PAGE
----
will be found. From the meadow to the W. of the lake a view
of the Exercising-ground (with an Obelisk erected by Louis XV.)
and the Polygone is obtained. The Cascade which supplies the
lake is formed by the Ruisseau de Nogent and the Ruisseau des
Minimes; the latter, running towards the S., traverses one of
the most picturesque portions of the wood. In the vicinity of its
source, near the Redoute de la Faisanderie, is situated the plain
of the Camp of St. Maur.
Towards the E. the road from Joinville to Nogent leads to
the Rond de Beaute, so called on account of the beautiful view
it affords'of the valley of the Marne. Towards the S. the military
road passes behind the redoubts 'de la Faisanderie' and 'de Gra-
velle', and a farm which was until recently the model Ferme
Napoleon, the property of the late emperor. About 100 paces
to the W. of the Redoute de Gravelle is situated the Lac de
Gravelle. The Rond-Point de Gravelle commands a charming view
of the Marne and Seine.
The Lac de Gravelle is connected with the Lac de St. Mandi
by the Ruisseau de St. Mande, following the course of which the
stranger passes the Asile Imperial des Invalides Civils (to the 1.),
opened in 1857 for the reception of invalid workmen. The hollow
in which the Lac de St. Mande is situated is the most beautiful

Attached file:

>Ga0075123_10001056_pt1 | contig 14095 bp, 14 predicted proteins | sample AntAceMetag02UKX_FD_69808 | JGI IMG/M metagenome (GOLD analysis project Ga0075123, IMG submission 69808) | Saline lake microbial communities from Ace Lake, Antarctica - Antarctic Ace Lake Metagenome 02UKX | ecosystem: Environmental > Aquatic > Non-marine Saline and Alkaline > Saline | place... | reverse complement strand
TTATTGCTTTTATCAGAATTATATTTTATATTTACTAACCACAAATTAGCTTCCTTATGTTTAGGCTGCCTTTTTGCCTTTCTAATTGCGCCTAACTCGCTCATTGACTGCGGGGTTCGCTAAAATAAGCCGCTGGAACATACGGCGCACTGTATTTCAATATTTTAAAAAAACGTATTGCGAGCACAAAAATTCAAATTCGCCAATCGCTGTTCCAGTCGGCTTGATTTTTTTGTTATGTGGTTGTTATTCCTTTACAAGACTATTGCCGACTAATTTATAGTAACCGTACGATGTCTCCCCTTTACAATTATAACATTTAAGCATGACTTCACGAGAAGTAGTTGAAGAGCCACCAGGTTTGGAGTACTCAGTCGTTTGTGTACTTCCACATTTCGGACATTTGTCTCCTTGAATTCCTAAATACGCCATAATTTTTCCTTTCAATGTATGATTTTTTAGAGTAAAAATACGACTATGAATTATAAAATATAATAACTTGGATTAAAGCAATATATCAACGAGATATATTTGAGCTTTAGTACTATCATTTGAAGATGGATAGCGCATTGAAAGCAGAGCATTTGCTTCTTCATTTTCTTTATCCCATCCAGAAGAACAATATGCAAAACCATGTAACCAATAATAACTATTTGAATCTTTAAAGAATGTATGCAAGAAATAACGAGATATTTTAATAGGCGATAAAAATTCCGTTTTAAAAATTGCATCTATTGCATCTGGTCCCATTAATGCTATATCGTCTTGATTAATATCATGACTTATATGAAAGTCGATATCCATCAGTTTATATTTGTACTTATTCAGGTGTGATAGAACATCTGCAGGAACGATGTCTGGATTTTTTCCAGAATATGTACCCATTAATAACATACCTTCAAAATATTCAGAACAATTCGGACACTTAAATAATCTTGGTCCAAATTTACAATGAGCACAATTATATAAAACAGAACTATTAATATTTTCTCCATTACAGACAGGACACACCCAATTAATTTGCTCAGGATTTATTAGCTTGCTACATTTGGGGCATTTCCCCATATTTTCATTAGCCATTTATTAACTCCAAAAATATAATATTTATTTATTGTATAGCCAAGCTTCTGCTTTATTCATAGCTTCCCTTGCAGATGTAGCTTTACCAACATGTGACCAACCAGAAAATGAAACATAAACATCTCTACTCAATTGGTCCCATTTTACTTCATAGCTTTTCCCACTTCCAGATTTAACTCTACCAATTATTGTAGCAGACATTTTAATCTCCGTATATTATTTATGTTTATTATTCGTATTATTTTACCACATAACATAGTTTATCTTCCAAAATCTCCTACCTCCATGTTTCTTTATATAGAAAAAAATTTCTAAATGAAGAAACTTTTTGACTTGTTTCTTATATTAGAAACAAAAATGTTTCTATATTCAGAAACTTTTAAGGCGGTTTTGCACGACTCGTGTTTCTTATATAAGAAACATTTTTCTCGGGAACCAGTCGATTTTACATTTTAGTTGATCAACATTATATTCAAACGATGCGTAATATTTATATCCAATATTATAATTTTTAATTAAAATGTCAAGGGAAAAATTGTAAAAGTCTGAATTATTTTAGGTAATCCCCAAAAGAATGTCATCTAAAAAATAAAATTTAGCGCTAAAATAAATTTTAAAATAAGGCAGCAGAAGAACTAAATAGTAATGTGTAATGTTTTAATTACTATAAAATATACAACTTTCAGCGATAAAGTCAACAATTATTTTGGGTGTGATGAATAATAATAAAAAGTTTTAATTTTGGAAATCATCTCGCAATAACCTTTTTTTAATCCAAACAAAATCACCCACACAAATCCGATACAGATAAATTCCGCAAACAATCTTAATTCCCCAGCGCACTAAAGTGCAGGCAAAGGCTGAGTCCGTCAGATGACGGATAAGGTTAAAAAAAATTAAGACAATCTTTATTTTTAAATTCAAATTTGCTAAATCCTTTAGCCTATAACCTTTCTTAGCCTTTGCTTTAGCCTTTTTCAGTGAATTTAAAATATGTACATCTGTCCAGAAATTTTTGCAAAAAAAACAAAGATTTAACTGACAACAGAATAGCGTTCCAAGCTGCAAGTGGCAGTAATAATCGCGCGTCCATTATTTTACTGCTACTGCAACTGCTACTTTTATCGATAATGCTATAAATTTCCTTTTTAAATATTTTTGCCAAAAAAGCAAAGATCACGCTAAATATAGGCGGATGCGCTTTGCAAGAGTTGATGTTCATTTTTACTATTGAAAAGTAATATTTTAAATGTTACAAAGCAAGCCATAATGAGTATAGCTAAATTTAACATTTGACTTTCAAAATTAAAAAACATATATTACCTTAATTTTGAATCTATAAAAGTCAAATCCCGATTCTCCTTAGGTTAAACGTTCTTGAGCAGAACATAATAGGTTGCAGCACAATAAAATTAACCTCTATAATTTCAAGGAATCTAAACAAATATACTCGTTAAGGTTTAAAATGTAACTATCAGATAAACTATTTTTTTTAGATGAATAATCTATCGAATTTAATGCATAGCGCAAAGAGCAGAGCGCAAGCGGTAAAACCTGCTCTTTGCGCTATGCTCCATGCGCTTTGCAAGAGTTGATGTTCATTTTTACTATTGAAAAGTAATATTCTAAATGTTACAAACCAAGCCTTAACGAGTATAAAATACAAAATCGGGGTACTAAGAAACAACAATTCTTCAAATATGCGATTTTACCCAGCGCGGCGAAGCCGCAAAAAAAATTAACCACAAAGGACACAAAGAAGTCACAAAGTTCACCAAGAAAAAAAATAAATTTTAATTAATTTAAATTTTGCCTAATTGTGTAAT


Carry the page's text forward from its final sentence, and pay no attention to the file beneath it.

spot in the entire park.
Those whose time is limited will have an opportunity of
seeing a portion of the park, if they avail themselves of one of
the omnibuses which run every hour in an E. direction from Vin¬
cennes to Nogent-sur-Marne and Joinville-le-Pont (in 3/4 hr.).
Nogent-sur-Marne contains several handsome country residences;
the first to the r. on leaving the railway-station belongs to
Marshal Vaillant, formerly minister of war. A railway-bridge of
nearly !/2 M. in length belonging to a branch of the Strasbourg
line crosses the Marne here. At Joinville-le-Pont issues the
Canal de St. Maur, a subterranean channel 650 yds. in length
and furnished with a towing path, accessible to foot-passengers.
By means of this canal, vessels navigating the Marne effect a
saving of nearly 15 M., by avoiding the long curve which the
river here describes. At the E. extremity a picturesque, green
valley is entered. Its peaceful and sequestered aspect affords
no indication of the proximity of the vast city. The name of
the village is Gravelle.
The celebrated lunatic asylum of Charenton, about ll/o M.
to the W. of this point, a spacious edifice situated on an eminence,
was newly fitted up in 1847. The number of patients is about
400, some of whom are received gratuitously by permission of
the Minister of the Interior, while others pay according to the
accommodation required. The relations and friends of patients
obtain access on Sundays and Thursdays if provided with a special